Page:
The ability to look ahead significantly decreases access time for sequential processing. RMS uses its internal knowledge of file organization and structures to determine the next-record position for each record service.
The Connect service initializes the next-record position to one of the following locations:
In any record access mode, the Get service establishes the next-record position as either the next record or the next record cell in the file. This is also true for the Find service in sequential access mode.
The Truncate service establishes the end of the file at the current-record position (effectively deleting the record at that location and all records following it) so you need only use Put services to extend the file. Note that you can truncate only sequential files.
In random access mode, the Find (or Get) service and the Put service do not affect the next-record position, unless these services are used to add a record with a primary key value or a record number that lies between the corresponding values of the current record and the next record (previous record for reverse search key options). When this occurs, the current-record position is changed to reflect the location of the added record; that is, records are added after the current record, not before the next record.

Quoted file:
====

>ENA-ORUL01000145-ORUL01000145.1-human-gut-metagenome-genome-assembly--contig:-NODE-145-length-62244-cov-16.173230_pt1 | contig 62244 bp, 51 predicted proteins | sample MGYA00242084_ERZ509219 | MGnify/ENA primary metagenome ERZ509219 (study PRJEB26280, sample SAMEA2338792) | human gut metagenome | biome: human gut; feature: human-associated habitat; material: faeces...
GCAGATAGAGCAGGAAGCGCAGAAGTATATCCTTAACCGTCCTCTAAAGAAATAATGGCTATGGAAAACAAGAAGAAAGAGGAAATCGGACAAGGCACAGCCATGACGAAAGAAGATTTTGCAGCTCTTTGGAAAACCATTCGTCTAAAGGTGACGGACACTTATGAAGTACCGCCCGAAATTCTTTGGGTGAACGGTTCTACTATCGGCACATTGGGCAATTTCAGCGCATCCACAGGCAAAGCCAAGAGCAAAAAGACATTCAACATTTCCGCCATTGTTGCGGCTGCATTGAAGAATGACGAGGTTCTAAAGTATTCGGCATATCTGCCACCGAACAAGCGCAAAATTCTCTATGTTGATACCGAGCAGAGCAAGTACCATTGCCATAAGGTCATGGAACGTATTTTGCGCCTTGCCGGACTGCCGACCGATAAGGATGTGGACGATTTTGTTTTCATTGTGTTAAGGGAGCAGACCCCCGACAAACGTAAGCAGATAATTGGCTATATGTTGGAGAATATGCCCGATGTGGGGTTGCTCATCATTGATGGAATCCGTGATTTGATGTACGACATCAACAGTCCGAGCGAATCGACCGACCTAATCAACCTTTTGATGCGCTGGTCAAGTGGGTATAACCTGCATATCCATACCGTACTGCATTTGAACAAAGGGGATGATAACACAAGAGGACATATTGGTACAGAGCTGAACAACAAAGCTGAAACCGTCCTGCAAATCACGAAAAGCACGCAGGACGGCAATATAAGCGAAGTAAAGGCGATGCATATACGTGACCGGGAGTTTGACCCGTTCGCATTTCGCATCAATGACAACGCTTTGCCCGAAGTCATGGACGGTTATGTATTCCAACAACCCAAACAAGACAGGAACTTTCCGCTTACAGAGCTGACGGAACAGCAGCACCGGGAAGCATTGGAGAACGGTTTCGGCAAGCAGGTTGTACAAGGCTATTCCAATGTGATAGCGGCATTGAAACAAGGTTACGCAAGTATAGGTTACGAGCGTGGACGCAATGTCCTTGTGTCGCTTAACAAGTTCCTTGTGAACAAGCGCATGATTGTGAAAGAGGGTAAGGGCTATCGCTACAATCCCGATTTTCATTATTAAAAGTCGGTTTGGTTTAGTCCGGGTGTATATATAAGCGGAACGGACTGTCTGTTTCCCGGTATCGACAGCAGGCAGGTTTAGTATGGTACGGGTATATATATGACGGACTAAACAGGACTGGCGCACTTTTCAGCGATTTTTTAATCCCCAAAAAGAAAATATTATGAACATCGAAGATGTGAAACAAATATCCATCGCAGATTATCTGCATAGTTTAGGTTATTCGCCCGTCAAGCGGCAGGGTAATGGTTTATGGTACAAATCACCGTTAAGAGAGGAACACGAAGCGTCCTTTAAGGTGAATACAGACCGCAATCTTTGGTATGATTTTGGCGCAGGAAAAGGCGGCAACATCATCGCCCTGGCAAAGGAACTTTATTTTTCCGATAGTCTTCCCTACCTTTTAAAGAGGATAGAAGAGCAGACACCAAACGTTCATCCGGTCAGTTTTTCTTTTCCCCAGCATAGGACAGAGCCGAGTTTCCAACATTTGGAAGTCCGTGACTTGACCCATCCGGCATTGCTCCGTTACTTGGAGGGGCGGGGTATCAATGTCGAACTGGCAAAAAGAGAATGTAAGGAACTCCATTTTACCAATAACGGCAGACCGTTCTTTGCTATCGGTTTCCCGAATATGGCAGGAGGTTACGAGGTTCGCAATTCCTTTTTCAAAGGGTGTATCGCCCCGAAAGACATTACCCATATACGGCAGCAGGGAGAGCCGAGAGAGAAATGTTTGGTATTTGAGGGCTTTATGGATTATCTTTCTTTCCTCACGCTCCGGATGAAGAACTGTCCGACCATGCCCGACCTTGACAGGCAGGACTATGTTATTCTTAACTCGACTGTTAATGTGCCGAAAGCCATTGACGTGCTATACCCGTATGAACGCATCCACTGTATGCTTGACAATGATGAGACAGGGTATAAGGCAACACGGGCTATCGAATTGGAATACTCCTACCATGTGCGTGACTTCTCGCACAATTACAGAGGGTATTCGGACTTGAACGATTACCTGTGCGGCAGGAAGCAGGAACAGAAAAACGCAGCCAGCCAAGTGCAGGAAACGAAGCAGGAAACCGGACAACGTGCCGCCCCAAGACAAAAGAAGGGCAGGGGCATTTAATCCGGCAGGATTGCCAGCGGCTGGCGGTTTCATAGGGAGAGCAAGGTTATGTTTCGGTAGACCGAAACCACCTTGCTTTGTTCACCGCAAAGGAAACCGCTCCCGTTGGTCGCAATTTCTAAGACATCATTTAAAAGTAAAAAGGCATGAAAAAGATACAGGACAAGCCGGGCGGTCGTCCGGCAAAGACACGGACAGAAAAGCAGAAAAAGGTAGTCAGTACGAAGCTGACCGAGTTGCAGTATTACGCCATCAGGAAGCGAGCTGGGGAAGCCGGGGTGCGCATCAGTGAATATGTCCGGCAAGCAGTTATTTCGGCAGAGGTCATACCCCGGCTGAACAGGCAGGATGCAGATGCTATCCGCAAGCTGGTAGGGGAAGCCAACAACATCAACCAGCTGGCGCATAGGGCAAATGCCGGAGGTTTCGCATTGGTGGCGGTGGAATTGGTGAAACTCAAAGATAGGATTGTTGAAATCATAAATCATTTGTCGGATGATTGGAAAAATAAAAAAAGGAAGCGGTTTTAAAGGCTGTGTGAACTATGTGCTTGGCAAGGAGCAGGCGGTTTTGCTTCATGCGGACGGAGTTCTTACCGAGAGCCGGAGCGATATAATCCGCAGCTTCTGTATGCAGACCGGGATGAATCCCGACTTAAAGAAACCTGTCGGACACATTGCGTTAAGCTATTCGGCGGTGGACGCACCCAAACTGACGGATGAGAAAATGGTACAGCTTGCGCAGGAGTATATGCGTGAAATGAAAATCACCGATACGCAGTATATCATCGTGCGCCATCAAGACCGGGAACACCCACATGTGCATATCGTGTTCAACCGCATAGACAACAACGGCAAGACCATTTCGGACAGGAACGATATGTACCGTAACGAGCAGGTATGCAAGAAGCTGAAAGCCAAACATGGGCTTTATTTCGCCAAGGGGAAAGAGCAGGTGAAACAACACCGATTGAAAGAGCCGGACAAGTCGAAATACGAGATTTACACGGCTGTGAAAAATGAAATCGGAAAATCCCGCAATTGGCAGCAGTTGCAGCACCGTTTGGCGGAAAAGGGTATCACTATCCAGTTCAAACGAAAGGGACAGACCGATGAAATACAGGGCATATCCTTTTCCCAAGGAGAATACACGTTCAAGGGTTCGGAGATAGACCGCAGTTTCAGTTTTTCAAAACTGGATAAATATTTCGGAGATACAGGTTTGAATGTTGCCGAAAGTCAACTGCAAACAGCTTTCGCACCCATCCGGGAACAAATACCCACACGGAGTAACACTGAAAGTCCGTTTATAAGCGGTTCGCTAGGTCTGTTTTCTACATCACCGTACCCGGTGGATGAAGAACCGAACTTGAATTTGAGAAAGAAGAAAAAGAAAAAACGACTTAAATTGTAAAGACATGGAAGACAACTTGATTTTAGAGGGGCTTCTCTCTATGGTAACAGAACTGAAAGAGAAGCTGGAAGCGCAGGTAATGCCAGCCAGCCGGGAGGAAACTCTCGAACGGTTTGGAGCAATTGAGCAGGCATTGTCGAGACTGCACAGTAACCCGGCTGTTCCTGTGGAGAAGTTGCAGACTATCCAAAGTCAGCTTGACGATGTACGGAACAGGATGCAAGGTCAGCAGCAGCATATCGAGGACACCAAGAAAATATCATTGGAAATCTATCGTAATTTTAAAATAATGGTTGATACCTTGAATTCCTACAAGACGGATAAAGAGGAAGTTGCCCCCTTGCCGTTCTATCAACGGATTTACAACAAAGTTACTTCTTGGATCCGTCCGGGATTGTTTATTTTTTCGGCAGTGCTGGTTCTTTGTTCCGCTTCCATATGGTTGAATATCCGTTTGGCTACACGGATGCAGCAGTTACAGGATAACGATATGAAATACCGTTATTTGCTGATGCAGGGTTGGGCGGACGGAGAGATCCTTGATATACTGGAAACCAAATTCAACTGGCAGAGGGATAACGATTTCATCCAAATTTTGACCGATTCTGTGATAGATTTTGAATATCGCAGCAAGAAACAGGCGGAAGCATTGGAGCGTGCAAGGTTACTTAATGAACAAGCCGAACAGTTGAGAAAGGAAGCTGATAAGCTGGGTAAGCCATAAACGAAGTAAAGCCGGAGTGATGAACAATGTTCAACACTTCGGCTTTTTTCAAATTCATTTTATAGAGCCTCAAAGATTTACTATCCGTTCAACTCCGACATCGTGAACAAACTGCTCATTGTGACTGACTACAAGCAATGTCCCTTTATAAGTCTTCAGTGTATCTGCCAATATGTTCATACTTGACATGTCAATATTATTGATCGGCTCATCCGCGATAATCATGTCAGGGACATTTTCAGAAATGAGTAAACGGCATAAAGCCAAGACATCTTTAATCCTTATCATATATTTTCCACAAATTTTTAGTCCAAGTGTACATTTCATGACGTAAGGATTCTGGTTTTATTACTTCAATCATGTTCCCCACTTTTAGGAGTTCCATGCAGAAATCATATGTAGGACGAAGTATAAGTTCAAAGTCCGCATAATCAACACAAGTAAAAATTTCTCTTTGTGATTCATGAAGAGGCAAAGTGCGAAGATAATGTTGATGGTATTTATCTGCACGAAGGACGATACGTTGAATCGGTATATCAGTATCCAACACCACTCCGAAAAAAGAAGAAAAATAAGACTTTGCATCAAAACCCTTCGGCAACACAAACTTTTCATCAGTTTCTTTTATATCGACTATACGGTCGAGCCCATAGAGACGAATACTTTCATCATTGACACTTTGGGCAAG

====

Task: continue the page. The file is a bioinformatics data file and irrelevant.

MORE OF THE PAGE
In sequential access mode, the Put service initializes the next-record position to the end of the file in a sequential file. In a relative file, the Put service initializes the next-record position to the next record or record cell. For sequential accesses to an indexed file, the Put service does not define the next-record position.